A multicenter, randomized, open-label, parallel-group trial.
To investigate interbody bone fusion rates in titanium-coated polyetheretherketone (TiPEEK) and polyetheretherketone (PEEK) cages after posterior lumbar interbody fusion (PLIF) surgery.
Previous clinical studies have not revealed any significant difference in bone fusion rates between TiPEEK and PEEK cages.
During one-level PLIF surgery, 149 patients (84 men, 65 women, mean age 67 years) were randomly allocated to use either a TiPEEK cage (n = 69) or PEEK cage (n = 80). Blinded radiographic evaluations were performed using computed tomography (CT) and assessed by modified intention-to-treat (mITT) analysis in 149 cases and per-protocol (PP) analysis in 143 cases who were followed for 12 months. Clinical outcomes were assessed using the Japanese Orthopaedic Association Back Pain Evaluation Questionnaire (JOABPEQ) and the Oswestry Disability Index (ODI).
The interbody union rate at 12 months after surgery was 45% owing to a very strict definition of bone fusion. The rates of bone fusion were significantly higher at 4 and 6 months after surgery in the TiPEEK group than in the PEEK group in the unadjusted mITT analysis and were significantly higher at 6 months in the unadjusted PP analysis. Binary logistic regression analysis adjusted for sex, age, body mass index, bone mineral density, and surgical level showed that using a TiPEEK cage (odds ratio, 2.27; 95% confidence interval: 1.09-4.74; p = 0.03) was independently associated with bone fusion at 6 months after surgery. JOABPEQ and ODI results improved postoperatively in both groups.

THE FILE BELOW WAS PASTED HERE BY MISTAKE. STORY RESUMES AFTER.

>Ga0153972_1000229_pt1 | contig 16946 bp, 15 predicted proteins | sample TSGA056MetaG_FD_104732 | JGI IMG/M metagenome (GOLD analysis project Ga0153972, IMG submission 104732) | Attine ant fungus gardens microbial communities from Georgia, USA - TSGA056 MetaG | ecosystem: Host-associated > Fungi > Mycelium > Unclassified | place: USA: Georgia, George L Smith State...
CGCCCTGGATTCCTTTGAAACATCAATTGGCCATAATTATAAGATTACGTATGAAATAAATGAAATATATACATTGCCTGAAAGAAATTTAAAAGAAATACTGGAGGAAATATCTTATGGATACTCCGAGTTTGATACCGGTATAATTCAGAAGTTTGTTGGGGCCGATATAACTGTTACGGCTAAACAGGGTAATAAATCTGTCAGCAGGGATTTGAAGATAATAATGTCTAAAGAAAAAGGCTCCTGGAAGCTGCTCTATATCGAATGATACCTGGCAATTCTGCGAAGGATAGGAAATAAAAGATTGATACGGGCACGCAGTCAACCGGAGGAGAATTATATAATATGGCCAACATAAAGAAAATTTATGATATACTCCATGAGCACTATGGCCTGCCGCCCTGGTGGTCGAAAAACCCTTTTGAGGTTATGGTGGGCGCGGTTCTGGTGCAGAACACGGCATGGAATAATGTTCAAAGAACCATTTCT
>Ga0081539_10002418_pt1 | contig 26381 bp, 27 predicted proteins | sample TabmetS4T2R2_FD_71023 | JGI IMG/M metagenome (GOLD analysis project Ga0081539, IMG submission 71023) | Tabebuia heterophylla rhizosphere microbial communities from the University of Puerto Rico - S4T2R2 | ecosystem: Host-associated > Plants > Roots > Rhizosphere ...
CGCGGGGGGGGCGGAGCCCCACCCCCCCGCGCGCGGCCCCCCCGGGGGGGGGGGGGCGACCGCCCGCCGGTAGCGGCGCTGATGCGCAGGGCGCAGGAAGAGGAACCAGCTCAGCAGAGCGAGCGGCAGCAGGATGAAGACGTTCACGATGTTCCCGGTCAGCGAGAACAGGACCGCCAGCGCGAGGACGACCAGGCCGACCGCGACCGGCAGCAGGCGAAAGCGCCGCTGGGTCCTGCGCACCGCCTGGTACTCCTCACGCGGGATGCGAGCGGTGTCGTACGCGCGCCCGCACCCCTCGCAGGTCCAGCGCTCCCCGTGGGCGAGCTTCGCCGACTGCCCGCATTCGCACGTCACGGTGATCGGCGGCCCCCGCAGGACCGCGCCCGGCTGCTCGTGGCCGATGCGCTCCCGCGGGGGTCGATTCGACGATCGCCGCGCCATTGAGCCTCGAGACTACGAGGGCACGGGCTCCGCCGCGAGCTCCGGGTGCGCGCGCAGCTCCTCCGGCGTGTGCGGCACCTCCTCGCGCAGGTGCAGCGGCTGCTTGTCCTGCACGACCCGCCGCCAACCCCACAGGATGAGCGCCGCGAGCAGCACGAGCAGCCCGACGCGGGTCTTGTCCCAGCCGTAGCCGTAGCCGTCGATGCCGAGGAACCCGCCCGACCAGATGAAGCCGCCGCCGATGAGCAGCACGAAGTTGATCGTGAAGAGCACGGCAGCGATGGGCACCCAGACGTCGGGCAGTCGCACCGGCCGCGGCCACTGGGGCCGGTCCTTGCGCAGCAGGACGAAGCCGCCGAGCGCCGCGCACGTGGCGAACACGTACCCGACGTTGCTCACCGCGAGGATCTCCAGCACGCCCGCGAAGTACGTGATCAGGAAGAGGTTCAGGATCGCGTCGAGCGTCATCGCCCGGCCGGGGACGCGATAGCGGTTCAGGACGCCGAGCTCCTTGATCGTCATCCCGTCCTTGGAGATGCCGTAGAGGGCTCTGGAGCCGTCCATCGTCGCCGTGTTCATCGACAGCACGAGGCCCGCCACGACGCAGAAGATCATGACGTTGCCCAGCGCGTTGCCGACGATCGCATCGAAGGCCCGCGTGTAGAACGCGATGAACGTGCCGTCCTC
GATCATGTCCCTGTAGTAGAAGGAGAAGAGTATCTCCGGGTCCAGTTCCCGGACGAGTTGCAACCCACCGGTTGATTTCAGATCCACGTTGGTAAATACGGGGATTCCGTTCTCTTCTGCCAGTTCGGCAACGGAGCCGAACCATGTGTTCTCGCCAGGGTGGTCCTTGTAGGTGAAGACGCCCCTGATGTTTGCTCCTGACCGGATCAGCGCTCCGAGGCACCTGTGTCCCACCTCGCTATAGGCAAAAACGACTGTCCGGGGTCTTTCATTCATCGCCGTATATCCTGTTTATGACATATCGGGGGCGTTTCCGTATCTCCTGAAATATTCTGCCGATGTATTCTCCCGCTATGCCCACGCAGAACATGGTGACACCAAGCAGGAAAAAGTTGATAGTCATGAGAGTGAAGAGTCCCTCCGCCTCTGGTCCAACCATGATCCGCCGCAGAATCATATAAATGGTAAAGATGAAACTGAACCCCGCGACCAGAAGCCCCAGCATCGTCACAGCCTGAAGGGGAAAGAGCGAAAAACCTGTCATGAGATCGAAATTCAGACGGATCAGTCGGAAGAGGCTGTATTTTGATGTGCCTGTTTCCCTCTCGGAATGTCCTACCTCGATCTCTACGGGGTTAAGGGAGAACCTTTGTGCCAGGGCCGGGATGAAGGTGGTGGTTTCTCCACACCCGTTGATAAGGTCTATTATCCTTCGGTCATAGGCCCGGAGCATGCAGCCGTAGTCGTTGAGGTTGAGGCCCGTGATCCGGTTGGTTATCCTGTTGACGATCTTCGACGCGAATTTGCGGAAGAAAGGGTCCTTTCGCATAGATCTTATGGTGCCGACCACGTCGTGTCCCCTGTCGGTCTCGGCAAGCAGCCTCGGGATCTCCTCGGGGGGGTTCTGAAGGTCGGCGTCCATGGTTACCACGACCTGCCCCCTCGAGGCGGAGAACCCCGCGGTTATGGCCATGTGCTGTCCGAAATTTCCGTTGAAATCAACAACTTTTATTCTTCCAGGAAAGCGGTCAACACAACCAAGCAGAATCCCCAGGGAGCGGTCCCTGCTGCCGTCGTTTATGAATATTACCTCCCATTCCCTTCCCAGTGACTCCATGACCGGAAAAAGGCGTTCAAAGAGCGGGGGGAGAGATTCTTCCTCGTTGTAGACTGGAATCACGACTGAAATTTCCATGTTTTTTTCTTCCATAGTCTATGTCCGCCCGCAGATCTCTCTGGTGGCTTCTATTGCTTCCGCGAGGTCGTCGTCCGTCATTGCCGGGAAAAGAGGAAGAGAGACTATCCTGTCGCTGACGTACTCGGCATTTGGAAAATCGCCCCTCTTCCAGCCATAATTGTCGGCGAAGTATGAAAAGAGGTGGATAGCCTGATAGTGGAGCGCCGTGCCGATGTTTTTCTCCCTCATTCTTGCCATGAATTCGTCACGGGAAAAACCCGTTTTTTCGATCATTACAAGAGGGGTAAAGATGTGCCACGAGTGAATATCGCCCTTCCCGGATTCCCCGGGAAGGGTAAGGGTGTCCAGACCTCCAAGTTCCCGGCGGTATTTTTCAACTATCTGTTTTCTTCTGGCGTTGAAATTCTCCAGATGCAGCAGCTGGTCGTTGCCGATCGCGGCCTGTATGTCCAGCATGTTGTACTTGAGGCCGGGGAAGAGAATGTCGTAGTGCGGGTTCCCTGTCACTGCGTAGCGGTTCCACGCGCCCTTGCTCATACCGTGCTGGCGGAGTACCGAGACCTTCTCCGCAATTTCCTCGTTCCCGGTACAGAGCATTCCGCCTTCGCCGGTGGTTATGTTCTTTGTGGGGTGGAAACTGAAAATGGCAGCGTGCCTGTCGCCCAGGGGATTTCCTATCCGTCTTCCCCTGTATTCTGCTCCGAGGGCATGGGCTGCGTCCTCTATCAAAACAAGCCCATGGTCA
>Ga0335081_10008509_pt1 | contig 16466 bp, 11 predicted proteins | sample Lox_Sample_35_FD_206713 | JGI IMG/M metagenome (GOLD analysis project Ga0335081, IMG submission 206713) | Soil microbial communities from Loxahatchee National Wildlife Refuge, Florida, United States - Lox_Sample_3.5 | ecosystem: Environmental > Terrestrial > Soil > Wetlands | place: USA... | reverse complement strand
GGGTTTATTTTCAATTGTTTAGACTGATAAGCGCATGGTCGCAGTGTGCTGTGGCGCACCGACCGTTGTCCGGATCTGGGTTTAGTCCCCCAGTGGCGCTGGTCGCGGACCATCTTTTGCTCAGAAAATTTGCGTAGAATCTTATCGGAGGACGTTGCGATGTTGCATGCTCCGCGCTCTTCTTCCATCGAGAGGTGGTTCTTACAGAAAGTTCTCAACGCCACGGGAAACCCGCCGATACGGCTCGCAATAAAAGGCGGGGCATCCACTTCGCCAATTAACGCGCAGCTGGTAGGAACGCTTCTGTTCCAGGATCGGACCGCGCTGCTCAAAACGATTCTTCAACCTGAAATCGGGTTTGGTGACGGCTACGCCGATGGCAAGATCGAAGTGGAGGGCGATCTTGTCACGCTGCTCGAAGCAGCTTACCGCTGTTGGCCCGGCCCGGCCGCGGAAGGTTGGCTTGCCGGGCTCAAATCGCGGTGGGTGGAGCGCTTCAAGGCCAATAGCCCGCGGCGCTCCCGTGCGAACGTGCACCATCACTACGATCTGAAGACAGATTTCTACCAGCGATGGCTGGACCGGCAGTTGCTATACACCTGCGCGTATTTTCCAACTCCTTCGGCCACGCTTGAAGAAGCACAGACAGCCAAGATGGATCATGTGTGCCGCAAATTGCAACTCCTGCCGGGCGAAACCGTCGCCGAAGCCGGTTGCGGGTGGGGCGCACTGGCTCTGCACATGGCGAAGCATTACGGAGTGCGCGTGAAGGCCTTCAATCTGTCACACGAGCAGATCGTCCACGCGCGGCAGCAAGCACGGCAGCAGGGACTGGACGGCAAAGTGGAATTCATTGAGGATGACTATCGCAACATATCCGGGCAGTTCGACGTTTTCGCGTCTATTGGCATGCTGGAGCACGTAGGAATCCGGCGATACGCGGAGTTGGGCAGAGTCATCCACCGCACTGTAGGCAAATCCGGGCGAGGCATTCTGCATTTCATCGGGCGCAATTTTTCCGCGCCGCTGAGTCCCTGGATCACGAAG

Using the TiPEEK cage for PLIF enabled the maintenance of better bone fusion to the endplate than using the PEEK cage at 6 months after the surgery. Our findings suggest the possibility of an earlier return to rigorous work or sports by the use of TiPEEK cage.